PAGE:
With the inevitability of rising fuel costs and stricter emissions standards for locomotives set to take effect in 2015, class 1 railroad companies such as Berkshire Hathaway's Burlington Northern Santa Fe LLC, Union Pacific (NYSE:UNP)Canadian National Railway (TSX:CNR), and CSX Corp. (NASDAQ:CSX) are researching alternatives to manage their expenses. One of the alternatives the railroad companies are exploring is switching from diesel to liquefied natural gas, or LNG, as the main source of power for their locomotives.

The idea of LNG in the transportation industry is not a new one, as the trucking industry has been using LNG since the mid-'90s. Railroad companies also flirted with the idea in the late 1980's and early 1990's, but these ideas were shelved in part due to the rising costs of natural gas.

Sparked by the significant price decline of LNG In 2008 and the shale revolution currently underway in North America, the idea of using LNG as a main source of fuel has been reignited. According to Lorenzo Simonelli, CEO of General Electric's (NYSE:GE) transportation unit, "If you believe the price advantage over diesel is going to stay here for the next 10 to 15 years, then LNG is a revolutionary fuel."

At this point in time, railroad companies have many questions that need to be answered before proceeding with a massive industry change. Questions regarding locomotive engine performance, including fuel efficiency and emissions, have not been thoroughly evaluated and answered. Another set of questions that need to be explored cover the issues surrounding infrastructure. The infrastructure issue includes converting fuel facilities, as well as funding adjustments to railroad operations, including interchanges that connect railroads.

Further research shows that if railway companies decide that the advantages of a fuel transition outweigh the disadvantages, short-term capital costs look to be immense. A company expects between 15 and 20 years out of a locomotive, and they cost around $2 million each to make; conversion costs for locomotives less than 10 years old are estimated to be between $600,000 to $1,000,000. Conversion costs for older locomotives (10 years +) are estimated to be between $400,000 and $600,000. According to Railway Age, at current natural gas prices the savings associated with the conversion are around $200,000 per locomotive per year. Based on the age and viability of the locomotive it would take between two and five years for a company to make a positive return on its investment.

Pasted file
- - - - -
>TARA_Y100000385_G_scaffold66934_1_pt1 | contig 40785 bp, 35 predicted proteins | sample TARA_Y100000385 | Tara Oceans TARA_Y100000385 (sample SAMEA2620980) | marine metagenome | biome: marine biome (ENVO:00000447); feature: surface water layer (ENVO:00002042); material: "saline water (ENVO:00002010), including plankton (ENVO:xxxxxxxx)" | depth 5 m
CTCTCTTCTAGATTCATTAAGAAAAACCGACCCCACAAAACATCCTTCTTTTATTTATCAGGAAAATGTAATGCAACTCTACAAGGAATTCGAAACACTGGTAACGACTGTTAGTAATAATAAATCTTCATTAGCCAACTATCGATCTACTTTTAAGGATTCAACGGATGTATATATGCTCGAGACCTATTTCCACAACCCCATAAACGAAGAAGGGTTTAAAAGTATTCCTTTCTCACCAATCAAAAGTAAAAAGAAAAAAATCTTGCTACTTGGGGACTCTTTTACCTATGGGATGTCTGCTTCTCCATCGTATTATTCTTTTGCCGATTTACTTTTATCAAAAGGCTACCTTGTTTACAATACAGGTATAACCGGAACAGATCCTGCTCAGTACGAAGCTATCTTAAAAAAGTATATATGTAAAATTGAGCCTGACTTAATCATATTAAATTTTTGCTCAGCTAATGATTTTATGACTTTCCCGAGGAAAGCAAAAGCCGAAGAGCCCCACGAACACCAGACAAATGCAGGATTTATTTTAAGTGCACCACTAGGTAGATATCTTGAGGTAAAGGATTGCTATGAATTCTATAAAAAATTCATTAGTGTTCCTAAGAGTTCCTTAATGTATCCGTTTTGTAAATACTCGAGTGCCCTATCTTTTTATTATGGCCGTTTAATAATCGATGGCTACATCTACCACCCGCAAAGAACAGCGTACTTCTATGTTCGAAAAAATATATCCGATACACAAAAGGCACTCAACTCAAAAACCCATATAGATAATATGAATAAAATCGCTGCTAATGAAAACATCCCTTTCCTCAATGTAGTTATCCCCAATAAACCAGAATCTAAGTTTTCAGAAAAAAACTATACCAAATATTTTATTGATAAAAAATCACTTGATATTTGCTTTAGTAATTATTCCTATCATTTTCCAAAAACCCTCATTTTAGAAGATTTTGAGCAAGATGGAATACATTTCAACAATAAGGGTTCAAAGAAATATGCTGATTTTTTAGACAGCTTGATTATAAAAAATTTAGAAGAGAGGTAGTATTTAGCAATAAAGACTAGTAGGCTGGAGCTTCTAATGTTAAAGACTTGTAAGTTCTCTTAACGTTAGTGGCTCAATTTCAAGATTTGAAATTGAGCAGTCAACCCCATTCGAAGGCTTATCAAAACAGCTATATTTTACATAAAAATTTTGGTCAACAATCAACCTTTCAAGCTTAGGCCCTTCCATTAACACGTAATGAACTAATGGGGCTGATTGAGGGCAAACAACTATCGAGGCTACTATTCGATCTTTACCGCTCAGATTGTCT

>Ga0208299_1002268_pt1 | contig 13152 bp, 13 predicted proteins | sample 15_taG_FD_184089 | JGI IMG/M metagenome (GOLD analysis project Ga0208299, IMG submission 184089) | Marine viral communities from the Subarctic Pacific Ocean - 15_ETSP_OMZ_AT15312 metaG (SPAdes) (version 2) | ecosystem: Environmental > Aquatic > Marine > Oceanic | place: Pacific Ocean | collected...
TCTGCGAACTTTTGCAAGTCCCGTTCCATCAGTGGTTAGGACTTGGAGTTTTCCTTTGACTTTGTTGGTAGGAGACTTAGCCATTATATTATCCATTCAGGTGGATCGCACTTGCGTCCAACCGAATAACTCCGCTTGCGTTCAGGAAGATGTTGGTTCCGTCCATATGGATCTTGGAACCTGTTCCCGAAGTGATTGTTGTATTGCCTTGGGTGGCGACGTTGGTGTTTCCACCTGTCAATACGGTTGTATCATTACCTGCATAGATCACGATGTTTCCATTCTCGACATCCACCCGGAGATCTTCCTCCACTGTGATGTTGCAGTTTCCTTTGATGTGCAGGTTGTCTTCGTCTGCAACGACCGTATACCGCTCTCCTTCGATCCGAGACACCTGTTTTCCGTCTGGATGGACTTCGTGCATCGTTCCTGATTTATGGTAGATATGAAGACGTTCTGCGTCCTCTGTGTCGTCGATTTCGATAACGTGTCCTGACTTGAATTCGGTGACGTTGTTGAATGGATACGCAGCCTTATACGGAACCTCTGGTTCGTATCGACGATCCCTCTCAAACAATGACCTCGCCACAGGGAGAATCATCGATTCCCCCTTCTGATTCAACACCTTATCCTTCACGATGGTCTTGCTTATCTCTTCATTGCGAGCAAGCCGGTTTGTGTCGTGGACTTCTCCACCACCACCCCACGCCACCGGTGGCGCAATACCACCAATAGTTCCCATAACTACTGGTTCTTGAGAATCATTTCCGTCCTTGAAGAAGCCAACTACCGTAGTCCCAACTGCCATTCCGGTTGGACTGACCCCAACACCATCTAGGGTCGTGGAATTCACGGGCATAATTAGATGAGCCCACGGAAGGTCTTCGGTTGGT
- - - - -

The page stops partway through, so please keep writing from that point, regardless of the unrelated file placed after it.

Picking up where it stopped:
Caterpillar (NYSE:CAT) and General Electric are currently teaming up with Union Pacific to begin field testing liquid natural gas-fueled locomotives. Union Pacific indicates that it is still very much in the early analysis phase. "We are working closely with locomotive and engine manufacturers, cryogenic fuel-tank suppliers and natural gas/LNG suppliers to complete our analysis." Final results from these tests are expected to come out in at least one to two years, and, according to railway magazine, if these tests are positive, "LNG locomotives could be in widespread use by 2016 or 2017." 

Setting themselves up to take advantage of the potential behind the industry change is General Electric. GE Transportation offers a retrofit kit that enables existing Evolution Series locomotives to operate on both diesel and LNG. These kits are designed to substitute up to 80% of diesel fuel with LNG. Even with the two sources, GE states its use can reduce fuel costs by 50% without diminishing performance. These retrofit models currently meet EPA Tier 3 emission standards, and also allow a fully loaded train to travel further distances without refueling stops.

Foolish conclusion
Currently, railroad companies such as Union Pacific, CSX, and Canadian National Railway are exploring opportunities behind converting diesel fueled locomotives to LNG. At this time there are many questions that need to be explored before a massive industry change begins to take place -- but as recent data suggests, at current natural gas prices, the savings associated with the conversion are around $200,000 per locomotive per year. At that price point it is estimated that a company will make its money back within two to five years. An alternative way to play the anticipated change is through GE and Caterpilllar. Both companies are working with the railroad companies and are on the cutting edge of the innovation and technology that will foster the change from diesel to LNG.